Remember when Margaret Thatcher died in April? ‘Ding dong, the witch is dead!’ they rejoiced on the streets and on social media, the recalcitrant losers of the old left uniting with today’s self-styled radicals, for whom Thatcher was a semi-mythical creature from the past who had wronged their ancestors. The Iron Lady was a mean old bitch, they cried, her creed of individualism being responsible for today’s troubled times.
A few months later, the hero of the left dies. Where was the comparable vitriol from the right, as was expected, about ‘Nelson Mandela the terrorist’? Sure, there was the odd, fringe UKIP fruitcake (isn’t there always?), but for the most part there was warmth and praise. Some, like former UK prime minister John Major, even said that the Conservatives were wrong on South Africa in the 1980s. Even the right-wing press has been quiet on Mandela’s real legacy and South Africa‘s future. Curiously, only the Guardian - in articles by Simon Jenkins and Slavoj Žižek - has really questioned the saintly status accorded to Madiba (though not nearly as well as spiked has done, of course).
Indeed, the only tangible vitriol to emerge has come from old lefties themselves, complaining on social media when David Cameron paid homage. How dare the Tories try to appropriate a foreign leader to make themselves appear virtuous? We bagsied him first!
Politics isn’t meant to be this way. Right-wing people are meant to be horrid and selfish and left-wingers caring and nice. Yet, episodes such as this seem to suggest, once again, the opposite. It’s one of the paradoxes today that the liberal-left is often far nastier, more vitriolic, censorious and egotistical than the ‘selfish’ Tories they profess to loath.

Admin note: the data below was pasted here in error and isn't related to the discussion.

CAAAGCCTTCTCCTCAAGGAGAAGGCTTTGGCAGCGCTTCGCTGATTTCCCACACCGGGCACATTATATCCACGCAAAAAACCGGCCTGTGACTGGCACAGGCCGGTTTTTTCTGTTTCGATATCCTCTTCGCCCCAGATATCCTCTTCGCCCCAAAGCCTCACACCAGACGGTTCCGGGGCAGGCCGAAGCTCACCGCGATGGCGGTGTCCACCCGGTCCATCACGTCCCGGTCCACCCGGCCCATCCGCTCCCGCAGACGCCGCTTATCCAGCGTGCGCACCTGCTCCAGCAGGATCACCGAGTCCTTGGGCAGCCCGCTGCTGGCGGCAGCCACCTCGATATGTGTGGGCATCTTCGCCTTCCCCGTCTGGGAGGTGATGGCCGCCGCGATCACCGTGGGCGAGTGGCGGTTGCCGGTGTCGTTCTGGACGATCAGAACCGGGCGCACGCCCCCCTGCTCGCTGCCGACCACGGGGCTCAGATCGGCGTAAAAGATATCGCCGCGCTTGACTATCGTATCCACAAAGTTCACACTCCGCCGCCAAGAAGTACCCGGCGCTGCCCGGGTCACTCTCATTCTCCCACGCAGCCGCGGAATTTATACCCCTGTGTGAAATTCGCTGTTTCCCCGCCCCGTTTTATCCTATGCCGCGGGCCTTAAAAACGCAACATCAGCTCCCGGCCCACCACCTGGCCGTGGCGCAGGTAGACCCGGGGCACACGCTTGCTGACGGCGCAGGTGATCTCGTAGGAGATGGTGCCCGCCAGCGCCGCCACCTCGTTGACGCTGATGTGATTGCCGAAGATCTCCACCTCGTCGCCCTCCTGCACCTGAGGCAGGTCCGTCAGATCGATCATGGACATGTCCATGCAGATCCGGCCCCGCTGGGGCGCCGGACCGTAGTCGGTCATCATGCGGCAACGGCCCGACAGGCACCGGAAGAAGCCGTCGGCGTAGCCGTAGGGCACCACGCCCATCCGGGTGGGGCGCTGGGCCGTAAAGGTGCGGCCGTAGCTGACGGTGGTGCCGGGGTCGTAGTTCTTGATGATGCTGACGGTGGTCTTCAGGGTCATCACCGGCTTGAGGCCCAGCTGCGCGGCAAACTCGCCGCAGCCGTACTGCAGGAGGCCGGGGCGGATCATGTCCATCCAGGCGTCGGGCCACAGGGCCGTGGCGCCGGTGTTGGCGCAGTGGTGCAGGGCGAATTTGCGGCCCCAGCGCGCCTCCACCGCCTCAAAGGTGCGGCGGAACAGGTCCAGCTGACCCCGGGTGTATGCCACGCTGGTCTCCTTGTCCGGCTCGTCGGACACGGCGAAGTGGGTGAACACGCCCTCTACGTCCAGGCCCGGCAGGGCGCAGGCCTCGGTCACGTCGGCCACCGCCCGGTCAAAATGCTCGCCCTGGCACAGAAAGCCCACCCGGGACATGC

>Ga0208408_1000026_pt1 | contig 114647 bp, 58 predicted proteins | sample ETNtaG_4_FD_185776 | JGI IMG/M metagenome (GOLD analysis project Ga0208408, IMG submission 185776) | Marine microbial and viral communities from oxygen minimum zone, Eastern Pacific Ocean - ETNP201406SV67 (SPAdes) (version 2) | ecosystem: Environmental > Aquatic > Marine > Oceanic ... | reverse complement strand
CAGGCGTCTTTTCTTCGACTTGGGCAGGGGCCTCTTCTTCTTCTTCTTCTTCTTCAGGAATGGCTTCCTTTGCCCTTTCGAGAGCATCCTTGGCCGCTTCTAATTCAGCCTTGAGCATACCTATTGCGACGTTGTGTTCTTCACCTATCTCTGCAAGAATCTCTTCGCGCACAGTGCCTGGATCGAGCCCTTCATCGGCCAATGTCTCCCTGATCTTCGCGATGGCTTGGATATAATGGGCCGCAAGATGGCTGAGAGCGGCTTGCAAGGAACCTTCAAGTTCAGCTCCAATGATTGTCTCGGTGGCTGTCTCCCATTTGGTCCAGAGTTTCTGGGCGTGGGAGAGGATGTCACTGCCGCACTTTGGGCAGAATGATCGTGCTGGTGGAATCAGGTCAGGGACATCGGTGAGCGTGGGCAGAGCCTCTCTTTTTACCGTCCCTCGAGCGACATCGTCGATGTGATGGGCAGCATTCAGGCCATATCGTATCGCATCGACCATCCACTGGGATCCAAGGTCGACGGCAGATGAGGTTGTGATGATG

There has always been an egotistical element in progressive politics. As I wrote 10 years ago in my book, Conspicuous Compassion, Why Sometimes It’s Cruel To Be Kind, public displays of virtue are often motivated by vainglory. Remember Harry Enfield and Paul Whitehouse’s DJs, Smashie and Nicey, who did a lot of work for charity - ‘but didn’t want to talk about it’?
Remember Live Aid, when the First World came together to sing in front of images of emaciated African children? Consider the act of giving money to a beggar to soothe your conscience and feed his habit. Recall the guest on The Day Today raising money for a jam festival. (‘The only reason you’ve done it is to make yourself look important!’)